Dyab Abou Jahjah
The debate over Ihsane Haouach in recent weeks has been much more meaningful than many think. I do not want to analyze the reasons that led to her dismissal here. What I want to do is explain what woke-Islamism is and how it manifests itself in Europe.
Let me be clear about one thing. When we talk about Islamists, there are many variations, and in the Arab world, democrats have to remain in dialogue with the most moderate versions in the hope that one day they will evolve into some sort of Muslim democrats. For example, what appears to be the case with the Tunisian branch of the Muslim Brotherhood, Annahda Party, which lost elections and peacefully handed over power.
Yet here in Europe we are further than that. Europe should not be complacent with a movement that seeks to place the sovereignty of the people under the umbrella of divine rules. Regardless of all demographic evolutions.
And yet, the Haouach case revealed a serious lack of insight in the debate about the presence of Islam in Europe and about what 'Islamism' is. This deficit must be situated within the space between the narrative of 'Islamization, grand replacement or repopulation' on the one hand and that of 'there is nothing wrong, except racism and Islamophobia' on the other.
The fault of both logics is that they are oversimplifications that make 'Islam' and 'Muslims' a monolithic item. The first camp sees 'Islam' as an ideology of conquest and 'the Muslims' as agents of that ideology, the second camp sees 'Islam' as a religion of peace and 'Muslims' a community of victims of Islamophobia.
Islam, like any religion, is a house with many rooms. It is therefore misleading to speak in such general terms, whether positive or negative.
At the same time, we must emphasize that there is a political movement that sees in Islam not only a religion - a combination of ritual, moral and spiritual guidelines - but also a political blueprint for society. We call this movement political Islam or Islamism.
Islamism itself is a general term that includes rival factions of every Islamic orientation. But the common denominator is that all Islamists agree that the ultimate goal of politics would be to rule according to the divine principles revealed by God in the Qur'an. Some Islamists want to apply these principles literally, others interpret them according to time and context.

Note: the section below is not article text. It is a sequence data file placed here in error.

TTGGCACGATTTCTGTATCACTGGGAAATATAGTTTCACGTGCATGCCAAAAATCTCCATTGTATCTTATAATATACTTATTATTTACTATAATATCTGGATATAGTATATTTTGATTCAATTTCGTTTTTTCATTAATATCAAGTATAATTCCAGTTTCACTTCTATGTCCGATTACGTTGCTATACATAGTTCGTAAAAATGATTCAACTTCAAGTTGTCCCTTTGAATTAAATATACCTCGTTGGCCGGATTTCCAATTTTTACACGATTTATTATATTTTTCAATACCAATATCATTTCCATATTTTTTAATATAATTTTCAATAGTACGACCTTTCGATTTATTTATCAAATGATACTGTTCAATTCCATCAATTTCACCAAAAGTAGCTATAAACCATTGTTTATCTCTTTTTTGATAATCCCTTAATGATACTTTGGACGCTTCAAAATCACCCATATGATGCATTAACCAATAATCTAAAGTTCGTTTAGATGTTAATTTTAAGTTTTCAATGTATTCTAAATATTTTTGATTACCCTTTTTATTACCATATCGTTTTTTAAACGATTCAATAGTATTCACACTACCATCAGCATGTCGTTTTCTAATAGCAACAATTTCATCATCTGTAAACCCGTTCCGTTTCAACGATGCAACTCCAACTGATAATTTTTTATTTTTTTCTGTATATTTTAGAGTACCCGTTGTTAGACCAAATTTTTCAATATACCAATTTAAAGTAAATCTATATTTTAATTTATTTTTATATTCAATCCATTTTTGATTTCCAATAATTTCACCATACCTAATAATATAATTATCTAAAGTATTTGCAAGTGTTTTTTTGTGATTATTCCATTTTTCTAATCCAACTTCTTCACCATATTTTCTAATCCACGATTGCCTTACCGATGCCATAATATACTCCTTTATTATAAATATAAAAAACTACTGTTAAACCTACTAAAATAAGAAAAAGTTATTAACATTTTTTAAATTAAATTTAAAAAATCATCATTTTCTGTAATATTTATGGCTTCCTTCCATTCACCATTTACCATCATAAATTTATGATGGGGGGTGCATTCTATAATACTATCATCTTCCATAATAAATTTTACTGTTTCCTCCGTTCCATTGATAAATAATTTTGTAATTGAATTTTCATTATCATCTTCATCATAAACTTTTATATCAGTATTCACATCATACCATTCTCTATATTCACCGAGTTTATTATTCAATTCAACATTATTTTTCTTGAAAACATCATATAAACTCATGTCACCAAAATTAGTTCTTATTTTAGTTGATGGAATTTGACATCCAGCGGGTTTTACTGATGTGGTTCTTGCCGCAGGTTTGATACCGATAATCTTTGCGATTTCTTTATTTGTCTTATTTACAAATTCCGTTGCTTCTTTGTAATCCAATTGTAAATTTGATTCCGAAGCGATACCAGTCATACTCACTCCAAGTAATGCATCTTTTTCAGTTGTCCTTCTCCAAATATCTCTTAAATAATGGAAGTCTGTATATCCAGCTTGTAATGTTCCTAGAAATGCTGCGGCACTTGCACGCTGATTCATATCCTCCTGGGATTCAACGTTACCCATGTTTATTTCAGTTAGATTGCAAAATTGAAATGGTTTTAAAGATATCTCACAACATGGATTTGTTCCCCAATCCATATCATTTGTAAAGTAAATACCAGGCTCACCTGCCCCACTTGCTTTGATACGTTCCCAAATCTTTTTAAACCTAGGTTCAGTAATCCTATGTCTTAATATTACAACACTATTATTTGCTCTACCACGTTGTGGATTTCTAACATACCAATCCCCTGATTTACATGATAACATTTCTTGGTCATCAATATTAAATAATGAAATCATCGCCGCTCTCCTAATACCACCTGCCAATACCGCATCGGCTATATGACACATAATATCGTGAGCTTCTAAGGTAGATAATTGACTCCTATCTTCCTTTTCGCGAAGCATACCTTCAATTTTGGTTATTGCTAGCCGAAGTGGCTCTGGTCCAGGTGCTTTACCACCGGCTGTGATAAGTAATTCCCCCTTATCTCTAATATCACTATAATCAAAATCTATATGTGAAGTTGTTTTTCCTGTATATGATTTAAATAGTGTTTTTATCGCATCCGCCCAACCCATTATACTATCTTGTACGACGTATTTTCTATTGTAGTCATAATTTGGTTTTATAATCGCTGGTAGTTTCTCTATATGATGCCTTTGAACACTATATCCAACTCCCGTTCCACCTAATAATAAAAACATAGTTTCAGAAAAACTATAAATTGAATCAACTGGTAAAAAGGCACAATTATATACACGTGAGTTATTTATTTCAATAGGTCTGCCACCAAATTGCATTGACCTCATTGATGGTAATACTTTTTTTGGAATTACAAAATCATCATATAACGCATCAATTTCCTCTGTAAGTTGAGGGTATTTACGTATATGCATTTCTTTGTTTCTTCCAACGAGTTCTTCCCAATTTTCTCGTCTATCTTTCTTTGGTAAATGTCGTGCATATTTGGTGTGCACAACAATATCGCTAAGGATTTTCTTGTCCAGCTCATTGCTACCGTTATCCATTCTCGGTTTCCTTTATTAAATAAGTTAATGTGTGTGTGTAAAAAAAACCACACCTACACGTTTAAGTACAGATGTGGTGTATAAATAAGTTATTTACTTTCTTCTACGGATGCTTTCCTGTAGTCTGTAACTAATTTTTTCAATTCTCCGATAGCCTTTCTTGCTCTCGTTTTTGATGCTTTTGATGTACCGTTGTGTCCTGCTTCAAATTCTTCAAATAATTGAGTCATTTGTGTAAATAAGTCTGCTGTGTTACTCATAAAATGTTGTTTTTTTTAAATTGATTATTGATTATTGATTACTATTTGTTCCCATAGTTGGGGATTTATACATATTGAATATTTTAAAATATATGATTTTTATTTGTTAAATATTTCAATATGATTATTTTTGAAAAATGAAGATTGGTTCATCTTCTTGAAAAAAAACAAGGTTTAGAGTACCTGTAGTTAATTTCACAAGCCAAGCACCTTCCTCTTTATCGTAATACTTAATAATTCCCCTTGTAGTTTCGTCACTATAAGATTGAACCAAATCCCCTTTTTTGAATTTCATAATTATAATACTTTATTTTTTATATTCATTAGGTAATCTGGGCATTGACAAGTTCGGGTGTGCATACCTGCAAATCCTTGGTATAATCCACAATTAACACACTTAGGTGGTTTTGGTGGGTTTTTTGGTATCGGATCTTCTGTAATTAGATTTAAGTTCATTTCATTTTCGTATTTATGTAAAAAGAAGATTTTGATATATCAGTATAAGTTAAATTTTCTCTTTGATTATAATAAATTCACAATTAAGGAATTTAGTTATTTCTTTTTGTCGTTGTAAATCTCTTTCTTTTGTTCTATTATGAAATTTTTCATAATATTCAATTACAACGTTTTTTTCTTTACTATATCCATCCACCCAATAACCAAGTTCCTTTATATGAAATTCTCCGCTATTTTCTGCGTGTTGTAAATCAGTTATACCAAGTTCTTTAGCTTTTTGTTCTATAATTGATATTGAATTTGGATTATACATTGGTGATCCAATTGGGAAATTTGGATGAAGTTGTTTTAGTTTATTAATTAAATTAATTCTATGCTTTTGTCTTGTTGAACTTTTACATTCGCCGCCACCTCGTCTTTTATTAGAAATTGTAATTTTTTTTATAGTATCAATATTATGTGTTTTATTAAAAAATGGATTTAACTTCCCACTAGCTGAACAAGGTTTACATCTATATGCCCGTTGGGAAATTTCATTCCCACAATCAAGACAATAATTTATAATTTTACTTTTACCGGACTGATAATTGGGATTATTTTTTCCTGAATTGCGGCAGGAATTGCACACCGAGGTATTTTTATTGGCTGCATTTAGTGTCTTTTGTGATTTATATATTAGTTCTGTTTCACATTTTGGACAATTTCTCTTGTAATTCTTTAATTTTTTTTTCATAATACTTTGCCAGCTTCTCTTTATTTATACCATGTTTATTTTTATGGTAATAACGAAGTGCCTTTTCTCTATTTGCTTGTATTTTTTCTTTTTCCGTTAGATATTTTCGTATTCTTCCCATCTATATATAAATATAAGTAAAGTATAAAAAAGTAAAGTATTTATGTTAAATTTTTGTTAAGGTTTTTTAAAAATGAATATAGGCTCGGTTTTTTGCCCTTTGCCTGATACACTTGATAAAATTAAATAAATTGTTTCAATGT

Islamism, like all other Islamic tendencies, is present among European Muslims. I mainly recognize two types of Islamists in Europe. The first type is often found in the first or second generation of Muslims. They are focused on the Arab and Islamic world. They see themselves as a diaspora. In Europe, they are often apolitical or only interested in being able to practice their religious rites and develop their activities in relation to their country of origin. Among them, you can place the Muslim Brotherhood, but also the supporters of the AKP of Turkish President Recep Tayyip Erdoğan, the Gülenists, Hezbollah supporters, the 'Adl wal Ihssane' supporters and dozens of other tendencies.
The second group are Islamists who are invested in European politics. They are often Muslims of the late second or third generation. They belong to the same Islamist families, but have less affinity with their countries of origin and more affinity with Europe. And even though they sympathize with the cause of their brothers in the countries of origin, their political gaze is inward and not outward.
Their struggle is often limited to creating as much space as possible for Islam and Muslims in Europe. Most of them today are part of a large network of 'activists' and active people who bring them into contact with ultra-progressive circles who are open to their discourse about reasonable accommodation and 'being themselves'. If they have the intellectual depth, they usually articulate their Islamism as a decolonial and emancipatory narrative, contesting modernity through a postmodern lens.
This synergy between Islamism and extreme progressivism can be called woke Islamism. It has been a growing trend in recent years. Woke Islamists can now be found in left-wing and progressive political parties in Flanders and Brussels. Within the ranks of these parties, they are part of the most radical progressive wing.
Now, let me be clear about one thing. The fact that a large proportion of Islamists now embrace ultra-progressive politics is better than that they embrace jihadist fascism.
Nevertheless, the attack on modernity and most of its values, including secularism, is carried out in a more refined and efficient manner and within a broad alliance with serious potential to mobilize. This strategy is not aimed at creating an Islamic state, but it can lead to a fragmentation of society along identity lines so that everyone can 'be themselves'.
This new woke Islamism, along with the rest of the extreme progressive movement (often called 'woke'), dreams of an archipelago of 'Safe spaces' that interact in justice and equity. It is in this colorful and beautiful utopian painting of society that the toxic nature of European Islamism resides today. Along with the other woke trends, the woke neo-Islamists deconstruct 'universalism' in favor of the 'intersectionality' of exceptions. Thus, one day, all exceptions may eventually become the rule.
When exceptionalism, not universalism, becomes the cornerstone of citizenship, who will then dare to challenge calls for separate tribunals and even separate laws?